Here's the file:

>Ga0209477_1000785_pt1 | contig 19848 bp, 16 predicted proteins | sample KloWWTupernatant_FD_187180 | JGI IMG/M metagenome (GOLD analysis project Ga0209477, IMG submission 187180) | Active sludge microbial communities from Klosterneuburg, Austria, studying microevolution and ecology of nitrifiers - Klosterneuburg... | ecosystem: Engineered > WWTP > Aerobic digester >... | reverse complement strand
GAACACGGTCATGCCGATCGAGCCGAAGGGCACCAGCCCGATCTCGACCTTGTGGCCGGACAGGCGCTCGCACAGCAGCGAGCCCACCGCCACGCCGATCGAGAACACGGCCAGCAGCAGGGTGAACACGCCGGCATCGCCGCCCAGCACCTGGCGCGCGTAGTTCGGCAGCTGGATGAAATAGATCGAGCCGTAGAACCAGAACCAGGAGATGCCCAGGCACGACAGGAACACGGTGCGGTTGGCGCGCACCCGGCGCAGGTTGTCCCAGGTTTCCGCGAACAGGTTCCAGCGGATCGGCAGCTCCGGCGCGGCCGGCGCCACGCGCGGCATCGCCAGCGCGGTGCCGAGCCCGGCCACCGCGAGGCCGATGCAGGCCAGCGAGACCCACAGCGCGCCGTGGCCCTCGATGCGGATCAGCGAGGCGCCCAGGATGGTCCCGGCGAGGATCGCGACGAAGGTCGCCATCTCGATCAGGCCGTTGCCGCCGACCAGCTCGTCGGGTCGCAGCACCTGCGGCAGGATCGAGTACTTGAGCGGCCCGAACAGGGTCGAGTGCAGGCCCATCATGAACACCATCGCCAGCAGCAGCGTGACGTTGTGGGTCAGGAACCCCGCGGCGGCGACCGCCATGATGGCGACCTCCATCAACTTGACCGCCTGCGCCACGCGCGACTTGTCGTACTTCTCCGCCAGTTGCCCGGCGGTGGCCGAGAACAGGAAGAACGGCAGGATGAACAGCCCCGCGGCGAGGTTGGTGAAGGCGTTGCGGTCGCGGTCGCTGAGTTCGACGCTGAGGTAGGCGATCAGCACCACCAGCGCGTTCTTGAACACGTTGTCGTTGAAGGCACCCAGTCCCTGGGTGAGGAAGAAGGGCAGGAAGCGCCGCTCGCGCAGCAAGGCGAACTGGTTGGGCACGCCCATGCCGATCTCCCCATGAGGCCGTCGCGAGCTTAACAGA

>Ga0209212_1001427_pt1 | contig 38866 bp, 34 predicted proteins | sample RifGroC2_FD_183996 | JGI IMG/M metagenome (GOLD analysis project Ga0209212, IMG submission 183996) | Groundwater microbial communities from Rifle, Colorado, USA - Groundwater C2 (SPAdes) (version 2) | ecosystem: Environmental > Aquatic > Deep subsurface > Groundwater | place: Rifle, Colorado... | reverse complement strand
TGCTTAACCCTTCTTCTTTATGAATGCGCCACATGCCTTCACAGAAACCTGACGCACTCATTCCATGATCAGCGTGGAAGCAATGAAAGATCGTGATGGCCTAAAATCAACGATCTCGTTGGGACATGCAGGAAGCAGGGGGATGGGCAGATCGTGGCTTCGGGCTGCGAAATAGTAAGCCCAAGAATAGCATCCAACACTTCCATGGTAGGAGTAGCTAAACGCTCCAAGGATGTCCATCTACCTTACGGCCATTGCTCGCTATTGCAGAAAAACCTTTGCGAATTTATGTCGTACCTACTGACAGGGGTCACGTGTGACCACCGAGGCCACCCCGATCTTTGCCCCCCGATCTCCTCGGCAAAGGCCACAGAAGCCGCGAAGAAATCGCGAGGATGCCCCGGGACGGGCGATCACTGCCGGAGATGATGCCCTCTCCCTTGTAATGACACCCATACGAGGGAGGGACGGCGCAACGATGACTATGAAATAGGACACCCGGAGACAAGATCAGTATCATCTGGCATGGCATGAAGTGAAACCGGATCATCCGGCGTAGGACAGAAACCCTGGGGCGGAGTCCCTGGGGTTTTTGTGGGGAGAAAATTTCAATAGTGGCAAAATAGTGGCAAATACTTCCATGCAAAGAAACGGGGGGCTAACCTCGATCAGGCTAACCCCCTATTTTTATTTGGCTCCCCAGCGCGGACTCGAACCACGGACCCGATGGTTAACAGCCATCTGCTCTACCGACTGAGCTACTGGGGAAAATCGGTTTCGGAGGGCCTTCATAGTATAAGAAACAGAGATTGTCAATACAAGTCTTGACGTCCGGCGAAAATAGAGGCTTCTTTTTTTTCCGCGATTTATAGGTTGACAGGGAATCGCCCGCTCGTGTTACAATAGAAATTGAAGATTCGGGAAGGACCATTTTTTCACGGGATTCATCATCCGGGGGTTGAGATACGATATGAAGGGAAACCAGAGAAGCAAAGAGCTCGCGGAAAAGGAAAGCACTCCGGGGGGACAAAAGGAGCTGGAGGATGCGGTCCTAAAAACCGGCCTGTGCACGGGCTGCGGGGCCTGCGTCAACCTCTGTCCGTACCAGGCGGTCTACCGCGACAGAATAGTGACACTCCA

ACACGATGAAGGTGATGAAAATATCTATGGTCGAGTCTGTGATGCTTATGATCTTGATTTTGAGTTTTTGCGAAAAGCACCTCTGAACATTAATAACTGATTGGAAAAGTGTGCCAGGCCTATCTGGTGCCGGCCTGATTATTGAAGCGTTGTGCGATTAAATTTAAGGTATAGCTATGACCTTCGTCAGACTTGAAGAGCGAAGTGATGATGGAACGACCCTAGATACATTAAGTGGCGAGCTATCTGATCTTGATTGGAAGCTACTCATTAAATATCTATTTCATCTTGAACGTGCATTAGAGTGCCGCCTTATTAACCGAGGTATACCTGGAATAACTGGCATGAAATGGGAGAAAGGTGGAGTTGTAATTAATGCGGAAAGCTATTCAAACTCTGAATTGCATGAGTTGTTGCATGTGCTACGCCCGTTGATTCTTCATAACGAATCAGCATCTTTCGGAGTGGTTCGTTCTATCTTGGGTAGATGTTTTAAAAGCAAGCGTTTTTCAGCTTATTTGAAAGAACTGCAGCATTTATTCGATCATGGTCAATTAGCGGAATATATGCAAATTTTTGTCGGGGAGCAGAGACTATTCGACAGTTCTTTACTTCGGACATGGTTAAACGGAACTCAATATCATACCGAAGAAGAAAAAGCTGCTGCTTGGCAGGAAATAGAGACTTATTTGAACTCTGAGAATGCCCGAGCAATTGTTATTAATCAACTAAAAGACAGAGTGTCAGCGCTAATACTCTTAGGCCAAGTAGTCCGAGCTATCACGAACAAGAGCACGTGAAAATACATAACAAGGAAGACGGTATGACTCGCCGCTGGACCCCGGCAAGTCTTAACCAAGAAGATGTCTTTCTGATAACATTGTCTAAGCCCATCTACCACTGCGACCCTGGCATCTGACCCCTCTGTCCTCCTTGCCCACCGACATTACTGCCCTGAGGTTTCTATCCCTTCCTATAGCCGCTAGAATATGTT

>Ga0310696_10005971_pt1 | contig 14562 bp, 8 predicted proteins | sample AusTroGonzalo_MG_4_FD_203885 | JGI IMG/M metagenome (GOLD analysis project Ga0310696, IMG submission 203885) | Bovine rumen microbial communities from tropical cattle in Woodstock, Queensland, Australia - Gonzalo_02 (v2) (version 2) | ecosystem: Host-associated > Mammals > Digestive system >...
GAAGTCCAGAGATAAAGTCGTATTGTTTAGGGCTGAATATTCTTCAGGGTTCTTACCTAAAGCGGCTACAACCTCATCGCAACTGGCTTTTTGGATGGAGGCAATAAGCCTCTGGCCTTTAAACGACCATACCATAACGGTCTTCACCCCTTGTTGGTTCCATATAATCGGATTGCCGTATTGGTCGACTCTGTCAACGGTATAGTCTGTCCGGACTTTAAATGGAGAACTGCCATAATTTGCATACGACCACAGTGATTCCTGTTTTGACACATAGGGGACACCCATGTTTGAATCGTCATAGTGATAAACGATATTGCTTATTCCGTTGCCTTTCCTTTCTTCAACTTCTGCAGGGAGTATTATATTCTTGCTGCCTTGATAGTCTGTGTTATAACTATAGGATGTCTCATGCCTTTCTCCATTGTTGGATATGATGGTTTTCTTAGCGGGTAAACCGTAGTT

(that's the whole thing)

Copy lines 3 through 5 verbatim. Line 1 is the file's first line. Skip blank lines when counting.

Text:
>Ga0209212_1001427_pt1 | contig 38866 bp, 34 predicted proteins | sample RifGroC2_FD_183996 | JGI IMG/M metagenome (GOLD analysis project Ga0209212, IMG submission 183996) | Groundwater microbial communities from Rifle, Colorado, USA - Groundwater C2 (SPAdes) (version 2) | ecosystem: Environmental > Aquatic > Deep subsurface > Groundwater | place: Rifle, Colorado... | reverse complement strand
TGCTTAACCCTTCTTCTTTATGAATGCGCCACATGCCTTCACAGAAACCTGACGCACTCATTCCATGATCAGCGTGGAAGCAATGAAAGATCGTGATGGCCTAAAATCAACGATCTCGTTGGGACATGCAGGAAGCAGGGGGATGGGCAGATCGTGGCTTCGGGCTGCGAAATAGTAAGCCCAAGAATAGCATCCAACACTTCCATGGTAGGAGTAGCTAAACGCTCCAAGGATGTCCATCTACCTTACGGCCATTGCTCGCTATTGCAGAAAAACCTTTGCGAATTTATGTCGTACCTACTGACAGGGGTCACGTGTGACCACCGAGGCCACCCCGATCTTTGCCCCCCGATCTCCTCGGCAAAGGCCACAGAAGCCGCGAAGAAATCGCGAGGATGCCCCGGGACGGGCGATCACTGCCGGAGATGATGCCCTCTCCCTTGTAATGACACCCATACGAGGGAGGGACGGCGCAACGATGACTATGAAATAGGACACCCGGAGACAAGATCAGTATCATCTGGCATGGCATGAAGTGAAACCGGATCATCCGGCGTAGGACAGAAACCCTGGGGCGGAGTCCCTGGGGTTTTTGTGGGGAGAAAATTTCAATAGTGGCAAAATAGTGGCAAATACTTCCATGCAAAGAAACGGGGGGCTAACCTCGATCAGGCTAACCCCCTATTTTTATTTGGCTCCCCAGCGCGGACTCGAACCACGGACCCGATGGTTAACAGCCATCTGCTCTACCGACTGAGCTACTGGGGAAAATCGGTTTCGGAGGGCCTTCATAGTATAAGAAACAGAGATTGTCAATACAAGTCTTGACGTCCGGCGAAAATAGAGGCTTCTTTTTTTTCCGCGATTTATAGGTTGACAGGGAATCGCCCGCTCGTGTTACAATAGAAATTGAAGATTCGGGAAGGACCATTTTTTCACGGGATTCATCATCCGGGGGTTGAGATACGATATGAAGGGAAACCAGAGAAGCAAAGAGCTCGCGGAAAAGGAAAGCACTCCGGGGGGACAAAAGGAGCTGGAGGATGCGGTCCTAAAAACCGGCCTGTGCACGGGCTGCGGGGCCTGCGTCAACCTCTGTCCGTACCAGGCGGTCTACCGCGACAGAATAGTGACACTCCA

ACACGATGAAGGTGATGAAAATATCTATGGTCGAGTCTGTGATGCTTATGATCTTGATTTTGAGTTTTTGCGAAAAGCACCTCTGAACATTAATAACTGATTGGAAAAGTGTGCCAGGCCTATCTGGTGCCGGCCTGATTATTGAAGCGTTGTGCGATTAAATTTAAGGTATAGCTATGACCTTCGTCAGACTTGAAGAGCGAAGTGATGATGGAACGACCCTAGATACATTAAGTGGCGAGCTATCTGATCTTGATTGGAAGCTACTCATTAAATATCTATTTCATCTTGAACGTGCATTAGAGTGCCGCCTTATTAACCGAGGTATACCTGGAATAACTGGCATGAAATGGGAGAAAGGTGGAGTTGTAATTAATGCGGAAAGCTATTCAAACTCTGAATTGCATGAGTTGTTGCATGTGCTACGCCCGTTGATTCTTCATAACGAATCAGCATCTTTCGGAGTGGTTCGTTCTATCTTGGGTAGATGTTTTAAAAGCAAGCGTTTTTCAGCTTATTTGAAAGAACTGCAGCATTTATTCGATCATGGTCAATTAGCGGAATATATGCAAATTTTTGTCGGGGAGCAGAGACTATTCGACAGTTCTTTACTTCGGACATGGTTAAACGGAACTCAATATCATACCGAAGAAGAAAAAGCTGCTGCTTGGCAGGAAATAGAGACTTATTTGAACTCTGAGAATGCCCGAGCAATTGTTATTAATCAACTAAAAGACAGAGTGTCAGCGCTAATACTCTTAGGCCAAGTAGTCCGAGCTATCACGAACAAGAGCACGTGAAAATACATAACAAGGAAGACGGTATGACTCGCCGCTGGACCCCGGCAAGTCTTAACCAAGAAGATGTCTTTCTGATAACATTGTCTAAGCCCATCTACCACTGCGACCCTGGCATCTGACCCCTCTGTCCTCCTTGCCCACCGACATTACTGCCCTGAGGTTTCTATCCCTTCCTATAGCCGCTAGAATATGTT